Nine organizations on Wednesday announced the launch of Airwaves for Equity, a coalition focused on asking Congress to dedicate the net proceeds from future spectrum auctions to support digital literacy and inclusion efforts.
Specifically, they want to establish a Digital Equity Foundation, with the goal of providing sustainable funding for initiatives designed to promote digital literacy, including addressing the K-12 homework gap, access for people with disabilities and expanding telehealth.
Under the Airwaves for Equity proposal, Congress would dedicate a “substantial portion” of wireless spectrum auction revenues to endow the foundation. The most recent FCC auction, of 3.45 GHz airwaves, raised more than $21.8 billion, and the one before that, the C-band 3.7 GHz auction, raised over $81 billion.
“The Bipartisan Infrastructure Law provides over $60 billion to make broadband internet connections accessible and more affordable. But these efforts will fall short if people don’t know how to use technology or cannot tap its value for their most basic needs,” said Michael Calabrese, director, Wireless Future Project at New America's Open Technology Institute, in a statement. “Airwaves for Equity proposes a sustainable way to bridge this remaining challenge of the digital divide by promoting digital literacy and adoption efforts.”
Leaders on the Senate Commerce Committee and House Energy and Commerce from both parties have embraced the idea of dedicating auction proceeds to help close the digital divide, according to the coalition. And because the FCC’s auction authority expires at the end of this fiscal on September 30 and Congress will be looking to renew it, it’s a good time to include this stipulation as part of the next round.
Here’s a list of the organizations in the coalition: the American Library Association (ALA), the Benton Institute for Broadband & Society, the Center for Rural Strategies, Common Sense Media, Consumer Reports, National Digital Inclusion Alliance (NDIA), Public Knowledge, the Open Technology Institute at New America and the Schools Health & Libraries Broadband (SHLB) Coalition.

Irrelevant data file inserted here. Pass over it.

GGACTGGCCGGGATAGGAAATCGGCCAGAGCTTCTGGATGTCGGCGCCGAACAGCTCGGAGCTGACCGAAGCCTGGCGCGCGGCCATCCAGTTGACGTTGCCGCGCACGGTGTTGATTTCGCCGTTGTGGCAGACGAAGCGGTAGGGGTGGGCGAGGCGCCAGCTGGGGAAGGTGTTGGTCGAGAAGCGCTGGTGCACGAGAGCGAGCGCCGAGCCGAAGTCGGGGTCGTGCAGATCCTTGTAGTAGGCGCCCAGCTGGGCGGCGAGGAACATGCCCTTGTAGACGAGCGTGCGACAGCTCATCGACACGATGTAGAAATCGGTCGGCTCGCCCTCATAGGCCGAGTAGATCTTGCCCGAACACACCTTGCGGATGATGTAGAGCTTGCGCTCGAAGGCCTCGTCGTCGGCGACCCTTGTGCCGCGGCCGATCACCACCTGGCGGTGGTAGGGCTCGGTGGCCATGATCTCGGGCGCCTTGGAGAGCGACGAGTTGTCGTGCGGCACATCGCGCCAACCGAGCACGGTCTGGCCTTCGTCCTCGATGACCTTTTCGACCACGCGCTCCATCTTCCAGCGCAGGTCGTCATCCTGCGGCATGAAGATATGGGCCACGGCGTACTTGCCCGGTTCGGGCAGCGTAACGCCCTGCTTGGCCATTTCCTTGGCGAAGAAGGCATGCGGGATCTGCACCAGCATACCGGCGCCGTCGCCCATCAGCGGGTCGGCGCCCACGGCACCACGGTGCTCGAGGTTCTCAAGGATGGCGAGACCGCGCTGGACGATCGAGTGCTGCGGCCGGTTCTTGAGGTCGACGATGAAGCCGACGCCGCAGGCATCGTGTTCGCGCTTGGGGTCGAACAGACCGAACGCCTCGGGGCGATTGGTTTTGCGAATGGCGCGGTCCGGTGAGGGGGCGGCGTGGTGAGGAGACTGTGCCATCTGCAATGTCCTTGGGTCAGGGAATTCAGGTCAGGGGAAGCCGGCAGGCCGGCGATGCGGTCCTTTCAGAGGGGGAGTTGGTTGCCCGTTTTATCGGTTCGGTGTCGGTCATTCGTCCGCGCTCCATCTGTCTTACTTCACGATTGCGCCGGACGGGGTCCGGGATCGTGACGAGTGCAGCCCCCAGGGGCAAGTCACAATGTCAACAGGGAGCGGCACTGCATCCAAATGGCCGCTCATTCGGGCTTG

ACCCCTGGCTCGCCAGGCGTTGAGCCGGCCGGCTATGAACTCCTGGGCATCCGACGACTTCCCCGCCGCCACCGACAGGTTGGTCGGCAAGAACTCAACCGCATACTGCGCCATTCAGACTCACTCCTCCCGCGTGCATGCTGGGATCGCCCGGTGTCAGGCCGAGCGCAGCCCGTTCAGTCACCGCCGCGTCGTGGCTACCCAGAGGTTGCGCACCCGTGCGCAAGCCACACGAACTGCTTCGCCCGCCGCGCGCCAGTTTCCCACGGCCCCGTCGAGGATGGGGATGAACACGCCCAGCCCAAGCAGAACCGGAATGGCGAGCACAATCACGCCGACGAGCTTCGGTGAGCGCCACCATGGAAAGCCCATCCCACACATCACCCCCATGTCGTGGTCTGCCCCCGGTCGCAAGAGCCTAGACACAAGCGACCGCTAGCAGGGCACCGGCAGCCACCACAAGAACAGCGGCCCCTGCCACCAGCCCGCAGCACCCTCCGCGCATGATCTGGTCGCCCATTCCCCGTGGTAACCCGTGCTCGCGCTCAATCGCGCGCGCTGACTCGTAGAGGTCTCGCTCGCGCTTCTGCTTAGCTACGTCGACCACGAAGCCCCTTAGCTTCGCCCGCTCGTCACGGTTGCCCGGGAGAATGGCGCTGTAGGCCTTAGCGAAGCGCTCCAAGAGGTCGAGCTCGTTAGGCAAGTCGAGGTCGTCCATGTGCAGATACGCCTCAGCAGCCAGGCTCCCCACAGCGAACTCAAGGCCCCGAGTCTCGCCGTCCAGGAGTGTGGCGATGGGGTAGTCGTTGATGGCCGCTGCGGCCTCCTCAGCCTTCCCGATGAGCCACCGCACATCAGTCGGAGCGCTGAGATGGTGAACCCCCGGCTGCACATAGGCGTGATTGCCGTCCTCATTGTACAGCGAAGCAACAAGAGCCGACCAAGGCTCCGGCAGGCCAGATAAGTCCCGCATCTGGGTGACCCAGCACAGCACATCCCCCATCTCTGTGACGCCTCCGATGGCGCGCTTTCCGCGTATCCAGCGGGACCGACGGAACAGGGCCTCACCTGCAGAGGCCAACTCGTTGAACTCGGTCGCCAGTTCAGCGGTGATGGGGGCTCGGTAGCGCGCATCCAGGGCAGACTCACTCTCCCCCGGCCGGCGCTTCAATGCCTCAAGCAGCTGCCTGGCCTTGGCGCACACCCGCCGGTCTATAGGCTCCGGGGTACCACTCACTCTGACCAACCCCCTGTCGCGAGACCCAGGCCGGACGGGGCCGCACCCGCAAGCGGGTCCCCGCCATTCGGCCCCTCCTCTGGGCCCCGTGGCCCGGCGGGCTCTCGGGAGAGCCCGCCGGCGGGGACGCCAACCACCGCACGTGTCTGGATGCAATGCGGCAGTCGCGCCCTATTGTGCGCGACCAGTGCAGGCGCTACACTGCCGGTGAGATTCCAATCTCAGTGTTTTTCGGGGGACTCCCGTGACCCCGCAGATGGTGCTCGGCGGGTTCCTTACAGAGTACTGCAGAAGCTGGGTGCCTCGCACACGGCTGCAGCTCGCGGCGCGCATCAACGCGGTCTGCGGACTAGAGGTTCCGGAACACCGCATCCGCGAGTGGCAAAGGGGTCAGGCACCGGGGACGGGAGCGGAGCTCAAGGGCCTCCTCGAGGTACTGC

Competing for auction dollars
Airwaves for Equity certainty isn’t the only entity with an eye on future spectrum auction proceeds.
On Tuesday, FCC Chairwoman Jessica Rosenworcel announced a proposal to dedicate proceeds from upcoming auctions toward next generation 911 services.
Historically, the nation’s 911 systems have been updated through fees on bills and a mix of town, county and state funding measures. By designating auction proceeds for this purpose, public safety agencies would benefit in every state and territory, according to the chairwoman’s proposal.
Considering the kinds of revenue that auctions have been raising, is it possible there’s enough to go around?
Calabrese suggested as much. Auctions have raised more than $200 billion since they began in the 1990s. The Communications Act requires the FCC to deposit net proceeds in the U.S. Treasury unless Congress determines otherwise. That’s only happened once: When Congress last renewed the FCC’s auction authority, in 2012, it provided that the initial $7.5 billion in future auction revenue be dedicated to establish the FirstNet Public Safety Trust Fund, essentially paying the start-up costs for FirstNet, he said.
During a panel discussion on Wednesday, members of Airwaves for Equity said the funds for improving digital literacy would be in addition to the kinds of spectrum allocations that have been made for Educational Broadband Service (EBS), where part of the 2.5 GHz band is allocated for EBS. It’s also separate from efforts to get more unlicensed spectrum for things like Bluetooth, Wi-Fi and new innovations.
Calabrese said there aren’t any big auctions in the immediate pipeline. However, there will be opportunities for future auctions to make a difference.
“The FCC is probably not going to have another very big auction for a few years,” he said. Last year, two auctions generated more than $100 billion. “That was unusual,” he added, noting the nature of auctions is “lumpy.”
However, there’s an evolving and consistent need to address digital literacy and inclusion efforts. The last time Congress extended auction authority, it was for 10 years, so when there is another large auction that can be used to fund this endeavor, the funding should be available for a number of years after that, he said.